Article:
Adam then continued getting as much part-time work as possible to further fund the venture before launching PostRoast. “To get the ball rolling I needed to work a huge amount of hours on top of chemistry degree and a part-time job, often leading to 60-70+ hour weeks.

“This all paid off in June when I was awarded the Enterprise Award 2015 after pitching to angel investors and business experts, providing a further £5,000 grant as well as membership to Entrepreneurial Scotland Future Leaders.

“Now it is just a matter of the full launch within the month.”

The Launch.Ed programme at Edinburgh University provided Adam with a mentor as well as funding, which helped him with his business plan and other topics he was uncertain of. He said: “My first mentor was Alison Gee, who first stabilised and helped me plan my idea in 2013/ 14 and has continued to advise me to date.

“The Scottish Institute of Enterprise has also helped in many ways through one to one meetings, workshops and boot camps.

“One of the most interesting ideologies I have gained from SIE was the idea of consumers “hiring” a product (Clayton Christenson’s milkshake marketing), which helped me  understand consumer behaviour.

“I have also recently had support from Bridge2Business Edinburgh (Justin McGirr) and am due to speak to Business Gateway. I am also currently looking for an established mentor from whom I can seek advice from throughout the launch.”

All entrepreneurs face challenges when launching a business, especially when delving into the unknown in an unfamiliar market. Adam told us: “My biggest challenge so far has been tech development. Building the system and website takes huge amount of time and money.

“My biggest problem was finding the people to help me create the site, and maintaining their interest. One thing I have learnt is not to work with developers over distances during a small-scale start-up.

“On two occasions the project was put back by developers who advised they were close to finishing the project, looked to be completing work, yet hadn’t completed anything of note. Now I always ensure I work with people in the same city, preferably in the same office.”

After working with web developers and assembling his team, Adam is now set to launch the company in the very near future. “We are due to launch within the month and I cannot explain how excited I am to venture into the unknown.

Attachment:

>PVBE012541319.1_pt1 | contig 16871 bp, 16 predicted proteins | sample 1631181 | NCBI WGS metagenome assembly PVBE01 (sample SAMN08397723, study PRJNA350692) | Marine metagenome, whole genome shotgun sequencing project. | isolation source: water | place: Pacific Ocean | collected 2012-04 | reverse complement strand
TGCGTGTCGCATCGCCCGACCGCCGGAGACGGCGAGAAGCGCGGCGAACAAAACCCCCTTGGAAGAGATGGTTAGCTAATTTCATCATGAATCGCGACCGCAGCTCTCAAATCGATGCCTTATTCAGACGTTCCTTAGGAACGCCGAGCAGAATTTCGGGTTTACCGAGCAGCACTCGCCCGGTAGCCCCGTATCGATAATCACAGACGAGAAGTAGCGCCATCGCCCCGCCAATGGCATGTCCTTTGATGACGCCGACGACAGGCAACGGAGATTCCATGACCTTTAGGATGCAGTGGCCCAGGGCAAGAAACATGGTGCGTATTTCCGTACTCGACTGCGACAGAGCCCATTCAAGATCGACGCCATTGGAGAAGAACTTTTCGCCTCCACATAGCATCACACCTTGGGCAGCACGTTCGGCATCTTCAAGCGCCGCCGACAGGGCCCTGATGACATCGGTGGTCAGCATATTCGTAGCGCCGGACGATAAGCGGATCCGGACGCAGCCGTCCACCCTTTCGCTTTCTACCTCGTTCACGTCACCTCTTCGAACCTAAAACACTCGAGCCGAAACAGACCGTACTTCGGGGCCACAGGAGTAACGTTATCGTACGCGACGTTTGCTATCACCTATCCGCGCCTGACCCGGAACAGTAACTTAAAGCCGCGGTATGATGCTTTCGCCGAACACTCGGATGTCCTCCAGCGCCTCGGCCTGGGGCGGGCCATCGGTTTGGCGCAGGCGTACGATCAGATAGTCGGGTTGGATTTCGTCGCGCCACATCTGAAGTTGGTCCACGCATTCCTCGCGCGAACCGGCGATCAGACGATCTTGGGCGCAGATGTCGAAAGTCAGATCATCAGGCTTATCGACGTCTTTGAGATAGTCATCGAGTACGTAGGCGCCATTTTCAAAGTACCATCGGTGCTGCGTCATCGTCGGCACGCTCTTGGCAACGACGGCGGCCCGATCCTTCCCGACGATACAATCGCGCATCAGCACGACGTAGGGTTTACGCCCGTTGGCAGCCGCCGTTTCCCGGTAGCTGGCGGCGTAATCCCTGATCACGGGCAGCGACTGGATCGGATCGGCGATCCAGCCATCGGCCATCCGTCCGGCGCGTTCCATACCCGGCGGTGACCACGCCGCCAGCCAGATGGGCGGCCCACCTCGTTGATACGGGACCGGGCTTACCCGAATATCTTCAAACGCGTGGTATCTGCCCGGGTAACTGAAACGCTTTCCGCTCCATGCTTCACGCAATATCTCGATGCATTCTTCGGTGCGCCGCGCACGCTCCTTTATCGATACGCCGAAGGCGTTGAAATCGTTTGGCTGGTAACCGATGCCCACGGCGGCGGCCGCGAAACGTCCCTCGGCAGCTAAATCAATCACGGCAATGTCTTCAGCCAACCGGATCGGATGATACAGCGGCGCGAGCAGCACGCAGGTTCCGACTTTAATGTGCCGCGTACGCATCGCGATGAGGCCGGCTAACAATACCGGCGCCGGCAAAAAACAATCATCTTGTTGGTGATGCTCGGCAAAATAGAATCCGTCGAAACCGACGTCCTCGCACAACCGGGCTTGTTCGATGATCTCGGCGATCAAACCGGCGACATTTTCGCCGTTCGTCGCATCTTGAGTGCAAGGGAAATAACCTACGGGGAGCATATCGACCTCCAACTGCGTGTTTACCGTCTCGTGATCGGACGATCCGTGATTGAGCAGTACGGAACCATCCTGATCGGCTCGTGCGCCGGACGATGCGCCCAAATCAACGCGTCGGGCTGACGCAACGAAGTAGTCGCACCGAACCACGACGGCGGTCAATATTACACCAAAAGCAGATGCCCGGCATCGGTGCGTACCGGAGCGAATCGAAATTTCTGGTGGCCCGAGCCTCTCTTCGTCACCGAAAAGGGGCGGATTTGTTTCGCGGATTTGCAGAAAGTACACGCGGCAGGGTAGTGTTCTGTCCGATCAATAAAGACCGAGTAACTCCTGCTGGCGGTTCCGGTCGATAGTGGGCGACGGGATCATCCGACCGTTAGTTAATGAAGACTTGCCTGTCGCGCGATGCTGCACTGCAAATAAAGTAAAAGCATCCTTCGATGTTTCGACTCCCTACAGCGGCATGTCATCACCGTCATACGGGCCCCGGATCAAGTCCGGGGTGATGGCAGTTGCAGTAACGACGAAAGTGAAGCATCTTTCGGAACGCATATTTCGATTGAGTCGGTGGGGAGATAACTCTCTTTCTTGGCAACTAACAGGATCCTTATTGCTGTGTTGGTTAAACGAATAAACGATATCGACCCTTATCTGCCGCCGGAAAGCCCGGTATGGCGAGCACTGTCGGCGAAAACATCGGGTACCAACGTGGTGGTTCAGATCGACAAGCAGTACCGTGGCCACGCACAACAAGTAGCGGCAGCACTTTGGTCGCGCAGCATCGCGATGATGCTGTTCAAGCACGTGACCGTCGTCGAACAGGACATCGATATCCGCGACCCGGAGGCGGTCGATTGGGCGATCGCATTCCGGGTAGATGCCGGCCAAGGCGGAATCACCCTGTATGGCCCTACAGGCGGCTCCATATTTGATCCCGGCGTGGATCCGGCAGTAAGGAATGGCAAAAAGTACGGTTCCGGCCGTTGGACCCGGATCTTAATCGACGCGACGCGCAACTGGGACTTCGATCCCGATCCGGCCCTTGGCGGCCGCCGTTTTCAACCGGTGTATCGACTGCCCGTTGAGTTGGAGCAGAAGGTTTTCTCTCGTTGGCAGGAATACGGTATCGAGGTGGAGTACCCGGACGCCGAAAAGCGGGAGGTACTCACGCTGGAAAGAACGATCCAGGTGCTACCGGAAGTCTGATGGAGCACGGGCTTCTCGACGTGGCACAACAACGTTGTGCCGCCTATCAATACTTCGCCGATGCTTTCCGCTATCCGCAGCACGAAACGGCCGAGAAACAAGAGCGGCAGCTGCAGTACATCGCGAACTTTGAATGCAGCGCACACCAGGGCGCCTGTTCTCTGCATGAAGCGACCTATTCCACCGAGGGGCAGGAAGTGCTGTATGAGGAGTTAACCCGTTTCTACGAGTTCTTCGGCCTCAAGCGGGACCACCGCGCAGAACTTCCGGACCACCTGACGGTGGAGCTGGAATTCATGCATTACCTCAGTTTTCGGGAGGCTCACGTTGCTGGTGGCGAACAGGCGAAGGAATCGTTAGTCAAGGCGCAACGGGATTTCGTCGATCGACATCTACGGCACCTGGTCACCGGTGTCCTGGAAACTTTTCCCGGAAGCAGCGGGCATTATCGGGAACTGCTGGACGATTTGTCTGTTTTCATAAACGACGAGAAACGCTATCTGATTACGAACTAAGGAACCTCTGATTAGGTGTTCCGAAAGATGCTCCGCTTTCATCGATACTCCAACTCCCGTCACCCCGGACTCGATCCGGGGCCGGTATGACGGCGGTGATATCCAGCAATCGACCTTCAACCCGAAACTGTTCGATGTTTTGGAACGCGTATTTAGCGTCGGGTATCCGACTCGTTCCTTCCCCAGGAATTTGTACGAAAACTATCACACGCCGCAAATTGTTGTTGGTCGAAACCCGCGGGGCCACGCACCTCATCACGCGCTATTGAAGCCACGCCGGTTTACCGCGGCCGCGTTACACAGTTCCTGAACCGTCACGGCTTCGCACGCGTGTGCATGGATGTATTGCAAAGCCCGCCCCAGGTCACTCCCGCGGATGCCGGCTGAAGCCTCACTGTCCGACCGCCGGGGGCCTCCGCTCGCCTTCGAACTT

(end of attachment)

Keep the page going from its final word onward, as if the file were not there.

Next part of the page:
“All my market research indicates consumers will take to the service positively, but I am looking forward to really understanding the public opinion while the service is actually being used!”

Adam spoke very highly of the entrepreneurial lifestyle, stating it “is a hugely exciting, stimulating, fun and a creative process.

“I have thoroughly enjoyed working on PostRoast for the past few years in general, regardless of the few downs that have occurred. You are in full control of what happens and all your hard work is for you.”

To ensure the business model was sustainable, Adam had to be innovative and be sure to differentiate from any other coffee providers.

In doing this, he said: “PostRoast is the only mail order subscription service for fresh coffee that will allow UK members to easily drink, exceptional coffee, inexpensively. Without ever being burdened with huge amounts of waste stale coffee.

“Few of us see value in hugely expensive artisan beans, as we drink coffee every single day these prices are not sustainable. Yet in coffee freshness is key. So we offer good beans at the ultimate freshness for the best possible brew, we stay away from this artisan label and the prices that match.

“I have much more hidden up my sleeve, but I’m going to keep this a secret until launch!”

BQ will continue to cover the story of PostRoast as the business launches and goes live online.